Two Vincentian sailors on cruise ships who returned home on March 25, continued to test positive for COVID-19 up to last Saturday, May 2, even as they remain asymptomatic.
Prime Minister Ralph Gonsalves made the disclosure on WE FM on Sunday as he continued to defend the protocol that his government has put in place for the repatriation of sailors.
“Two of those persons up to now, who are asymptomatic up to yesterday, two persons who came in [from] cruise ships who were asymptomatic, who tested positive at first, have tested four times since then, and … still test positive for the virus,” Gonsalves said.
“Check the 25th of March to the end of April. That’s five weeks. We’re into the beginning of May; the person just got tested since May started. So you’re going into six weeks now,” he said.
Many Vincentian sailors have been isolated in their cabins for weeks as they await word on their repatriation, which is being affected by protocols of the US Centers for Disease Prevention and Control and the Gonsalves government.
Kingstown says that the sailors must stay in hotels on their return and that the cruise line has to pay the cost of quarantining the returning sailors for 14 to 21 days at EC$150 per day.
Further, each returning sailor must have had a COVID-19 test at the country of departure and on arrival in St. Vincent and the Grenadines.
“So the fact that you have been on the cruise ship for four weeks or six weeks even if you were asymptomatic from the beginning and you remain asymptomatic, it does not mean that you may not test positive.”
He said that his government’s decisions are also informed by its experience.
The prime minister said that 32 Vincentian sailors who returned home from one cruise ship were put in quarantine.
Four of them had symptoms and tested positive for COVID-19.
The others did not have symptoms but the government decided to test them for the respiratory illness.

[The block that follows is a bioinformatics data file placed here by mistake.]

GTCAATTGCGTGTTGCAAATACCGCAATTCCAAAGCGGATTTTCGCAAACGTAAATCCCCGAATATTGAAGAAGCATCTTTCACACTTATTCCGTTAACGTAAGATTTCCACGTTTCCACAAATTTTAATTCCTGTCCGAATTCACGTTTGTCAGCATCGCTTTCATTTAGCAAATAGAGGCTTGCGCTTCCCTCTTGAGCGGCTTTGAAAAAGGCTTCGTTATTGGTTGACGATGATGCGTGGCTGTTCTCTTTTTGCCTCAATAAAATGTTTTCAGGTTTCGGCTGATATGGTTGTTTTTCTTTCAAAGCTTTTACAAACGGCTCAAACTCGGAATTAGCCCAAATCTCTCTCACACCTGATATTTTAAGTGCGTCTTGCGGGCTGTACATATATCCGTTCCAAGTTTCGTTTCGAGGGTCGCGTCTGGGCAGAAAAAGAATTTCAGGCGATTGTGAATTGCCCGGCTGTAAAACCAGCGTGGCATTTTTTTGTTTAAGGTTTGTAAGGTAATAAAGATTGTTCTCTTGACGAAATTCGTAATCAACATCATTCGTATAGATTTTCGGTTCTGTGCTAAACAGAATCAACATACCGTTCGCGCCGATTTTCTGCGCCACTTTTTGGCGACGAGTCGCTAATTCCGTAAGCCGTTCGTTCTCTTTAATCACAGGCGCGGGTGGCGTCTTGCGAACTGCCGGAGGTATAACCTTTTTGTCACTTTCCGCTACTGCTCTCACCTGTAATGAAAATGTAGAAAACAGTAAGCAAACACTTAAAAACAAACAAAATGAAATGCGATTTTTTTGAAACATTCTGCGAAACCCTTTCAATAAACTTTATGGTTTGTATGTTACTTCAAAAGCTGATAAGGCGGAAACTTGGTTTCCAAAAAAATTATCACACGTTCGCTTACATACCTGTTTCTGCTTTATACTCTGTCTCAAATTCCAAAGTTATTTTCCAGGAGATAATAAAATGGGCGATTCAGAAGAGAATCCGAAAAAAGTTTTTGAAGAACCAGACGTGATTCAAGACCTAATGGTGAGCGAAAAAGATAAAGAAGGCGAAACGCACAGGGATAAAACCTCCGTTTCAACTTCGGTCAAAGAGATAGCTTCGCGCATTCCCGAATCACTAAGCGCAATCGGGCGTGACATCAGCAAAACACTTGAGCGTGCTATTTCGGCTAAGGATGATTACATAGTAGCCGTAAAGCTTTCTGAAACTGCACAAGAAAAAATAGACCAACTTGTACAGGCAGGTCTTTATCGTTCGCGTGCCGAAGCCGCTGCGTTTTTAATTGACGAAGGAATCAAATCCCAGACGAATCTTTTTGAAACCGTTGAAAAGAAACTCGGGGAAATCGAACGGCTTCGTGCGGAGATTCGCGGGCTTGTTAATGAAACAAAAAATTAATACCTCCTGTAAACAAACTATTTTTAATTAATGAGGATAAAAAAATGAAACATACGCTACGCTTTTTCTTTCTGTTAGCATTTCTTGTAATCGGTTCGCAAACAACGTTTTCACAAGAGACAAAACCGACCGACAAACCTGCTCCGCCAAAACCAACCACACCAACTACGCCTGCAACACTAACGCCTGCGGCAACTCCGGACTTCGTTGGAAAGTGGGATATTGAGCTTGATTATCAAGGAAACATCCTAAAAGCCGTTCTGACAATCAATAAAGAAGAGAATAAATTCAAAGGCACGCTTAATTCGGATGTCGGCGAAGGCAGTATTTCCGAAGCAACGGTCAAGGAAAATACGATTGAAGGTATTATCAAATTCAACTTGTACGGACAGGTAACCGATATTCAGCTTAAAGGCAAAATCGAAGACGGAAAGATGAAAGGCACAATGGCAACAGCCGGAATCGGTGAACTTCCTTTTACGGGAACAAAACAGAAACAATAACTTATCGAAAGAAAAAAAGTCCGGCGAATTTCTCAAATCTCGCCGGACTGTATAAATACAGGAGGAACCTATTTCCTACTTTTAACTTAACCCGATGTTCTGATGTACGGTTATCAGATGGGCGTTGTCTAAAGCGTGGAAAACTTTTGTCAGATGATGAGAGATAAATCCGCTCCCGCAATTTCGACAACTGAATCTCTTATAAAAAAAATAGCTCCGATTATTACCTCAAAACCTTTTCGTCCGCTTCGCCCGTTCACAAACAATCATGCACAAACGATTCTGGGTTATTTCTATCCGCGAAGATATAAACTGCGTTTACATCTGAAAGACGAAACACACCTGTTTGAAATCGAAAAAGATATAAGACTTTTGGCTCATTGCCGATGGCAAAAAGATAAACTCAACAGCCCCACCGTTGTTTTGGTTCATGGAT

Three of those persons tested positive, giving a total of seven out of 36.
“In other words, out of 36, seven of them tested positive — four which had symptoms, three which had no symptoms of COVID … almost 20%. Ten per cent of the number however, were asymptomatic,” the prime minister said.
He further stated:
“… we have hypotheses, which I repeated this over and over for anyone who wants to listen, that from a cluster of 29 who are asymptomatic, who came from a high risk group, that is, today, from a cruise ship they have tested positive and two persons continue to be testing positive even after you did their two obligatory tests to see if they’ll get negative. They didn’t; then a third and in one case, another one a fourth. And they’re still positive.
“What does that tell you? It tells you that you have to be careful when the person is returning that you must have the person tested there before they leave the ship and in St. Vincent and Grenadines for them to undergo quarantine.
“So the argument that you’re on the ship, you have been quarantined for 14 days or indeed a month, more than likely you’re either asymptomatic or you have developed the antibodies.
“But there still remains the prospect that at least 10% may — I’m not saying would — may test positive for the virus.”
Gonsalves said that the jury is still out on whether such a person can transmit the illness.
“In the science, the jury is out on it. There are persons who tell you ‘highly unlikely’ but there are cases where it has happened. There’re some people will tell you ‘no’, but the science doesn’t support that,” he said.
Gonsalves said he would not disclose the name of the cruise line on which the sailors worked.
“I’m not calling the name of the company I’m not calling the name of the cruise ship because it is not in my place to put any slur against any particular cruise ship. I’m dealing with certain basic facts,” he said.